With over 7,000 islands, I had to choose as I had only planned a 16-day stay in the archipelago. As a general rule, the larger the island, the higher the diversity, so I knew I wasn’t going for the really small ones. However, while Luzon is the biggest one, it’s also one of the most degraded islands, meaning that most species of bats would be in inaccessible parts, yet to be destroyed (which let’s be honest, is their likely future). In the end, I decided to choose Palawan, because it’s still quite wild and because of its Underground river, home to 8 species of bats; Mindanao to visit Monfort Bat Sanctuary; and Bohol because I found reports of bats in easily accessible caves there. At the beginning and at the end of my trip, I spent a bit on time on Luzon.

First destination of the trip was Subic Bay, North of Manila. Known to birdwatchers and mammal watchers alike, the place is famous for its Large Flying Fox, Pteropus vampyrus and Golden-crowned Flying Fox, Acerodon jubatus colony. The two species are competing for the title of largest bat in the world, although the latter seems to be the largest in most cases. Either way, they can have a wingspan north of 1.6m, that’s 5 ft 3’ for the non-metric folks out there. It’s crazy!

On my arrival to the known place, no bats to be seen. After asking a couple of locals, I discovered that the roost had burnt, driving them deep inside the jungle. Not good news… Turns out that bats really are creatures of habit though, because they came back to feed on their usual trees a little after dark. Not a great sighting because of the darkness but what a relief!

With my bat recorder, I managed to identify a few microbats, including the Asian wrinkle-lipped Bat, Chaerephon plicatus that I will see over and over again throughout my journey across SE Asia, Pipistrellus javanicus and Rhinolophus philippensis.

Megaderma spasma, evidently not amused by me trying to take its portrait...
Cynopterus luzonensis waiting for the day to go by, hiding under a palm leaf.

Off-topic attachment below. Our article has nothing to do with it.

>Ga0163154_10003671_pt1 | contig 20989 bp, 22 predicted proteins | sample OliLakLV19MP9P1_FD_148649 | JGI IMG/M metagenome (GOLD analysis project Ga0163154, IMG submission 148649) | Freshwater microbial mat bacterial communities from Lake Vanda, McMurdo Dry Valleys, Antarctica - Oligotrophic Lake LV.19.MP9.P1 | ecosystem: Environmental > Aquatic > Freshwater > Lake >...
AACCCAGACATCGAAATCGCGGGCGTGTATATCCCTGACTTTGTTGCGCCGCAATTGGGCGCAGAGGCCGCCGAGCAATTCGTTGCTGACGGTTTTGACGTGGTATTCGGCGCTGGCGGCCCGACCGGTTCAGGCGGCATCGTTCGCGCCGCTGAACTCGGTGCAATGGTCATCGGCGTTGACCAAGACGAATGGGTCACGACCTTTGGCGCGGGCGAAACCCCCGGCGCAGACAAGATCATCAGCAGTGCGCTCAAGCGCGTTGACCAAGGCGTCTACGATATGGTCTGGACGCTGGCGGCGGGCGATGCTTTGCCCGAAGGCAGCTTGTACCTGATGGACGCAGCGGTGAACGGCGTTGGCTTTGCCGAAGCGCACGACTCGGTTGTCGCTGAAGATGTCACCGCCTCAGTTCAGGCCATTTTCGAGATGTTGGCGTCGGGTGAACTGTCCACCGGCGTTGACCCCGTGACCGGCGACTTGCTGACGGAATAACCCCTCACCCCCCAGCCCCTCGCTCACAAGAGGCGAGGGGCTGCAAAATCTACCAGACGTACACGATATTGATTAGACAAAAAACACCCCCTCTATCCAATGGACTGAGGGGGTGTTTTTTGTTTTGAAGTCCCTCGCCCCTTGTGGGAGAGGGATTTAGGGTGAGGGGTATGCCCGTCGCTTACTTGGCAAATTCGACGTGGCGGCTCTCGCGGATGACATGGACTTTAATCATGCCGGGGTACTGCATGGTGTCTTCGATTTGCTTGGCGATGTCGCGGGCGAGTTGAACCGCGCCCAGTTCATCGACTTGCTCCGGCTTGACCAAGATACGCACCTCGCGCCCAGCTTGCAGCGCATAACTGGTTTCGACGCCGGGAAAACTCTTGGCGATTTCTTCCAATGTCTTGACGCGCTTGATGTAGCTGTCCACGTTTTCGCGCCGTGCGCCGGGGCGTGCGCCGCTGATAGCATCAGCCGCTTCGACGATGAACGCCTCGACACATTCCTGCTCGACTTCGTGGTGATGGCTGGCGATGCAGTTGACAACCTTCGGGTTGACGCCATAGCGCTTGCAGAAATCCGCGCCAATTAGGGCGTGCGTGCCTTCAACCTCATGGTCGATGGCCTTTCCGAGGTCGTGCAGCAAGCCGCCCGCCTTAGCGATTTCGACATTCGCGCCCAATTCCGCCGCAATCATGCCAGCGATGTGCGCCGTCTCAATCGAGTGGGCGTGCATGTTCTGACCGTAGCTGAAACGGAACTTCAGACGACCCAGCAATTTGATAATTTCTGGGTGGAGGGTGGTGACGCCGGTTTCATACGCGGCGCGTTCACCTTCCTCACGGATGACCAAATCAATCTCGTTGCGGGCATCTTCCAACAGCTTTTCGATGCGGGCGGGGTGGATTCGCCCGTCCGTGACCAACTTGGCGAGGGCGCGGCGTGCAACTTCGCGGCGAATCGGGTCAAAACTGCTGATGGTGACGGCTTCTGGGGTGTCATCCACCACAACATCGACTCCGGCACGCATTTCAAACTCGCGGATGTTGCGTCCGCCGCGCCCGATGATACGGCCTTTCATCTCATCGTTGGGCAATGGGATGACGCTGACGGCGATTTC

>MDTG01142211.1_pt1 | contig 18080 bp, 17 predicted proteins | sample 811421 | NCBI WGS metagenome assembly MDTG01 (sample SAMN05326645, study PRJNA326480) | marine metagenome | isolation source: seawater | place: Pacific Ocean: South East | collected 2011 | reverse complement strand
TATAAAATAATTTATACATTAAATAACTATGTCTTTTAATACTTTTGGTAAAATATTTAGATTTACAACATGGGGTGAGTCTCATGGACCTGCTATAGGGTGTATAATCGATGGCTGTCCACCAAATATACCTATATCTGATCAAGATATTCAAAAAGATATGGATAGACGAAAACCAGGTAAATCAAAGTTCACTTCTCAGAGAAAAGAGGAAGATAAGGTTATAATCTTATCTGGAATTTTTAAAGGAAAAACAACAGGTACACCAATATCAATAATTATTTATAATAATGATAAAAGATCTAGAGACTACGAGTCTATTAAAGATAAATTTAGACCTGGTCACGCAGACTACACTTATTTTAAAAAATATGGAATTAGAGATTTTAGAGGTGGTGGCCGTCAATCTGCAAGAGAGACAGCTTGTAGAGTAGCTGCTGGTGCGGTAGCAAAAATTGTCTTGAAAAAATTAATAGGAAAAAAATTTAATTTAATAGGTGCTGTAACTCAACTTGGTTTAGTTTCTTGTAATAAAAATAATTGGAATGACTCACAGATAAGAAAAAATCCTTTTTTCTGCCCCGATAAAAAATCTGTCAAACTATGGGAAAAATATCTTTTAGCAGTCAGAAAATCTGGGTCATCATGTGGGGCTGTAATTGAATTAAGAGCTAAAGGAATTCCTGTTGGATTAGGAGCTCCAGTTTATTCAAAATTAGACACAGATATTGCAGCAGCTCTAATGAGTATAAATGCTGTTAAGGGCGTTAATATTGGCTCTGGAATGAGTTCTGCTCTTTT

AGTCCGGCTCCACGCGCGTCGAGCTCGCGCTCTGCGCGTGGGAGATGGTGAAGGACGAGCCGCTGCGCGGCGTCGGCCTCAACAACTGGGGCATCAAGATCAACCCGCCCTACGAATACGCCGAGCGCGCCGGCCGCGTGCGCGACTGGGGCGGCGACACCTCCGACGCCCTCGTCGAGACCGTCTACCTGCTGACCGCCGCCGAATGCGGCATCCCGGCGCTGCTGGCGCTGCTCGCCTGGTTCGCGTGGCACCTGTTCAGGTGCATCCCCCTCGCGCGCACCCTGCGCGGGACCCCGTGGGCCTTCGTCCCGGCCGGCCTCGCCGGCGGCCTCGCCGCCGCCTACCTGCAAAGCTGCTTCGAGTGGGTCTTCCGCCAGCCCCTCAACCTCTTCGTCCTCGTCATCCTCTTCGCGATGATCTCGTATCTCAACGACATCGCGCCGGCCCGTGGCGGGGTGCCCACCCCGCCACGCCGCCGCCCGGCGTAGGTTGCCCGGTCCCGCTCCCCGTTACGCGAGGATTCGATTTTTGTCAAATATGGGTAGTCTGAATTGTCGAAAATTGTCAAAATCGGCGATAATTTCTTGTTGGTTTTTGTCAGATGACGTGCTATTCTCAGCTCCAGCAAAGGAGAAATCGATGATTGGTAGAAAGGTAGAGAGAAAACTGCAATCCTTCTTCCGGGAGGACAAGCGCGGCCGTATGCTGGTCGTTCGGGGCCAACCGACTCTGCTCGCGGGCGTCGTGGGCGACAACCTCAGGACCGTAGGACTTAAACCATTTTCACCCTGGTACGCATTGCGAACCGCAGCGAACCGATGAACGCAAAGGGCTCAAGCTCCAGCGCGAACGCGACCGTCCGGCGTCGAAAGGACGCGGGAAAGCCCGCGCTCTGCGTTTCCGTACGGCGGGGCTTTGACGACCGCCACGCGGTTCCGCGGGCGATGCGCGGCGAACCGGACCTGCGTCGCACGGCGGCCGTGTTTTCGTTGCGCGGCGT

On Palawan, I stayed in Sabang, away from the busy city of Puerto Princesa. Although I should say that describing PP as busy makes it a bit of a struggle to find the appropriate word to describe Metro Manila. With over 13 million people, which is more than Belgium (okay, not the biggest country in the world, I’ll give you that), how do you imagine traffic is? The M25 (near London) is a breeze to cruise in comparison with downtown Manila…

Sabang is also very busy. Well, it has more chickens than people and these are responsible for most of the traffic on the road but still. It’s also where the Underground River is located. The Puerto Princesa Underground River, or PPUR in short is an extremely touristic place but is still home to thousands of bats. I had to visit it.


During my first visit, I left my bat recorder running during the entire cruise (on small paddle long boats. Nice and quiet, unlike the boats they use to get you there from Sabang…) and recorded a number of species, most of them were known from the cave but not all. I am still working on some identifications at this stage so I won’t yet list the species I recorded.

After the cruise, I paid a visit to Chucky, the local and very friendly Palawan Peacock-pheasant.

I decided to go back the next day to take some photographs of the bats to help with the identification process. Thousands of Hipposideros diadema, many Rhinolophus spp, especially close to the entrance (R.philippensis, R.creaghi and R.acuminatus) as well as some Miniopterus roosting in small groups.

Every night, I recorded the bats around Bambua nature lodge, where I was staying (highly recommended btw) and managed to add a couple more species.

I also did a couple of days of birdwatching with Will Cabanillas, an amazing guide! I really recommend him if you’re visiting the island, and you should, its bird life is amazing!

Female Colugo, the Philippine Flying Lemur, closely related to Primates.
Emballonura alecto. I really like those bats, they always look like they're smiling!

Next stop, Mindanao to visit the island of Samal and the Monfort Bat Sanctuary. The Sanctuary hosts a complex of shallow caves, full of bats. The caves are only home to a single species, Rousettus amplexicaudatus but it’s a rare example of bat based ecotourism so I had to visit it. Sadly, bat ecotourism hasn’t really picked up (yet?). It would be great if that could be changed in the future! I definitely recommend visiting the place if you’re in Davao.

Onto Bohol next, I stayed in Lobok, close to the nature attractions the island has to offer and stayed at the Water to Forest Ecolodge (also highly recommended. Although it wasn’t as cheap as Bambua, it was equally good value).

From there, I visited the Butterfly Conservation Center. You could definitely give that one a miss, if it wasn’t for the cluster of Cynopterus luzoniensis roosting under a leaf inside the park. I did consider visiting the Tarsier Conservation Center but the entrance was as crowded as Disneyland so I skipped that one.